How to Keep New Year’s Resolutions Long After the Clock Strikes Twelve

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The start of the New Year can bring feelings of refreshed vigor and motivation. For many, it’s an opportunity for self-assessment and re-invention.

But as time passes and the realities of life in the New Year set in, we tend to lose our zest. Resolutions may take a backseat to daily responsibilities.

And perhaps it’s alright that we don’t achieve every champagne-fueled aspiration.

But it’s important to stick to those that are truly meaningful to us.

Wondering how to keep New Year’s resolutions and level up in the self-development department?

Keep reading!

Don’t Overdo It

Our fresh perspective and hopes of a better us may inspire a complete overhaul of our lives. We may set many goals at once, confident that we’ll achieve each one simultaneously.

But accomplishing goals is typically challenging (and should be). The difficulty is often accompanied by frustration and self-doubt. These emotions are useful if we approach them correctly.

Frustration can help us investigate the supports we’ll need to stick to our resolutions. Keeping our resolutions helps us overcome self-doubt, allowing us to build confidence in our abilities.

However, if we take on too many resolutions at once, we may become overwhelmed by challenges. This increases the likelihood that we’ll abandon our resolutions.

We should take on one resolution at a time, so we can give it our full and sustained effort.

Get SMART About Setting Resolutions

No matter how much we want to succeed, we’ll struggle if we don’t have a concrete plan. SMART goals give us a clear, attainable path to follow.

SMART is an acronym and formula, with each letter representing a component of successful goal setting

Say one of our New Year’s resolutions is to learn to play the trumpet. We could use SMART goals to make this a reality.

S – Specific

Goals should be clear and concise. This helps us determine the end result we want, and the resources we’ll need. We should consider the who, what, where, and why.

  • What do we want to achieve: learn to play the trumpet.
  • Who will be included in the process: a music teacher.
  • Where will we learn to play the trumpet: at a music school.
  • Why do we want to learn to play the trumpet: to play in a band.


This step gives us benchmarks to strive for and helps us assess our progress.

  • How often? We’ll attend lessons twice per week.
  • How will progress be measured? We will aim to learn one new musical concept (notes, scales, etc.) each week.
  • How will we know we have achieved our goal? When we can play five songs.


We need to ensure that it’s possible to reach our goals. We should consider:

  • If our goal is realistic
  • If we have the necessary resources, including time, to achieve it


It’s important that our goals are personally meaningful to us, and our current situation. This helps us stay dedicated, even when the process is hard.

  • Is learning trumpet worthwhile?
  • Is it the right time to begin learning?
  • How does it tie into our personal “bigger picture”?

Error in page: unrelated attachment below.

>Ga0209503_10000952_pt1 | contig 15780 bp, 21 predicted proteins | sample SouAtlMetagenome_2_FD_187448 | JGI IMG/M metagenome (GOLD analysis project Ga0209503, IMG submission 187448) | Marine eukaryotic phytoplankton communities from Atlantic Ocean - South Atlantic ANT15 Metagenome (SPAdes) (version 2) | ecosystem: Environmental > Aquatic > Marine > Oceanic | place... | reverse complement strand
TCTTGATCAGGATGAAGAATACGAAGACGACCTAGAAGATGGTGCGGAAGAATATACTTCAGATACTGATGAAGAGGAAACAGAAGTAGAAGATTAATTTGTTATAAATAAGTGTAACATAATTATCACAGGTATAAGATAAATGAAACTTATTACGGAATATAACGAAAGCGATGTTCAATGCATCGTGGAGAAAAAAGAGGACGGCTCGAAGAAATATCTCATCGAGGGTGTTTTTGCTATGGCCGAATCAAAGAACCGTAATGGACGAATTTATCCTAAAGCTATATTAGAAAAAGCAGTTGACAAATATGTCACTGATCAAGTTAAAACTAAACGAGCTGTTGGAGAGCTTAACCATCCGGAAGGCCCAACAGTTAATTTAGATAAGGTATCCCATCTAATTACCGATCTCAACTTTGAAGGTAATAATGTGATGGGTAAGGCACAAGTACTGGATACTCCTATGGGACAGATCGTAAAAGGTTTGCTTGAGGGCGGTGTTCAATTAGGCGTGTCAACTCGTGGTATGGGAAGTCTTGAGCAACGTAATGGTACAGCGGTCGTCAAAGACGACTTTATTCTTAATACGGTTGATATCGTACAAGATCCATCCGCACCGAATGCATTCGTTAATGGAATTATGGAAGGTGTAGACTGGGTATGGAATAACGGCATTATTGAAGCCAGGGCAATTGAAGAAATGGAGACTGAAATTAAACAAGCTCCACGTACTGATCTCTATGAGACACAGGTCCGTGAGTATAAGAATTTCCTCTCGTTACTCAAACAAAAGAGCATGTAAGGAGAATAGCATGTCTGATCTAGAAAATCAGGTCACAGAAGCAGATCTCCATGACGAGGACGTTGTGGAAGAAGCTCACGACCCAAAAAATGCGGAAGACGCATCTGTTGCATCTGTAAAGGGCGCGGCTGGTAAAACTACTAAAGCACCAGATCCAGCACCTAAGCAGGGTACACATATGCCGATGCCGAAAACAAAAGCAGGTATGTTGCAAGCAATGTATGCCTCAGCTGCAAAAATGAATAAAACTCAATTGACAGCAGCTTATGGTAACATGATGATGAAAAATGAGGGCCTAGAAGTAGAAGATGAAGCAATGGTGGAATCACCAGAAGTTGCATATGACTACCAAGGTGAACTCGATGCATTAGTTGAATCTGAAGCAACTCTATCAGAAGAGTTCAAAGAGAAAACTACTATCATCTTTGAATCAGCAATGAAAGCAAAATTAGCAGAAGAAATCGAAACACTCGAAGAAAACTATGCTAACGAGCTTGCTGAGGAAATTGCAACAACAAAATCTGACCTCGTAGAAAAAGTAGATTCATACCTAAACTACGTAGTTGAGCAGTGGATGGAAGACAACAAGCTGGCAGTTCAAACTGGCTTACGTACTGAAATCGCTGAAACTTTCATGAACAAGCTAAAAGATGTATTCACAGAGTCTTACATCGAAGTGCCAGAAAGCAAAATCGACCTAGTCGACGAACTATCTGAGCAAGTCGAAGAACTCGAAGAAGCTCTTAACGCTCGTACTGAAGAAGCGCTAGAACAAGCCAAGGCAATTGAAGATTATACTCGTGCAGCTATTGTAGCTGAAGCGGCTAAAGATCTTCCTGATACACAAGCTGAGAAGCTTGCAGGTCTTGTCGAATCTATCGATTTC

T-Time Based

Setting deadlines keep us focused. Think about:

  • The overall deadline to learn to play the trumpet.
  • What can be accomplished tomorrow/in one month/six months, etc.

Recruit a Resolution Buddy

The buddy system is typically used to keep children safe. However, it can be effective to help us stick to our resolutions, too.

Having a support system in place helps us stay dedicated. A resolution buddy is someone we need to be accountable to, other than ourselves. This motivates us to follow through, as not to let them (or ourselves) down.

It also means we have someone to talk to when things get tough. A supportive buddy provides encouragement and can help us brainstorm strategies to reach our goals.

For people trying to quit smoking, research suggests that the buddy system increased abstinence by 50% compared to solo quitters.

Self-Compassion and Forgiveness is the Ultimate Resolution

Sometimes, we’ll fall short of the resolutions that we set. This is normal, particularly if it requires us to establish completely new behaviors.

New routines take time to build, and we shouldn’t expect ourselves to perform flawlessly.

If we don’t practice the trumpet every day, we may judge ourselves harshly. Maybe we feel guilty, or like a failure. Perhaps we tell ourselves that we’ll never be good if we don’t stick to the plan 100% of the time.

As said earlier, frustration may cause us to give up. This is even truer when our reaction to challenges is to belittle ourselves. This harms our self-confidence and motivation.

Instead, when we struggle to uphold our resolutions, we should be kind to ourselves. It’s helpful to remind ourselves that we aren’t our accomplishments.

We’re inherently valuable and deserving of self-acceptance simply because we exist. Reaching our resolutions is an added bonus, not a requirement.

We should remember that everyone messes up sometimes. As long as we’re alive, there’s always time to begin again.

This gentle approach will make it much easier to hop back on the resolution wagon if we fall off.

The New Year doesn’t end on January 2. To keep our resolutions, we need to be committed all 365 days of the year. We should plan accordingly and allow ourselves to mess up from time to time.

With dedicated effort and support, we can become the improved version of ourselves we desire.


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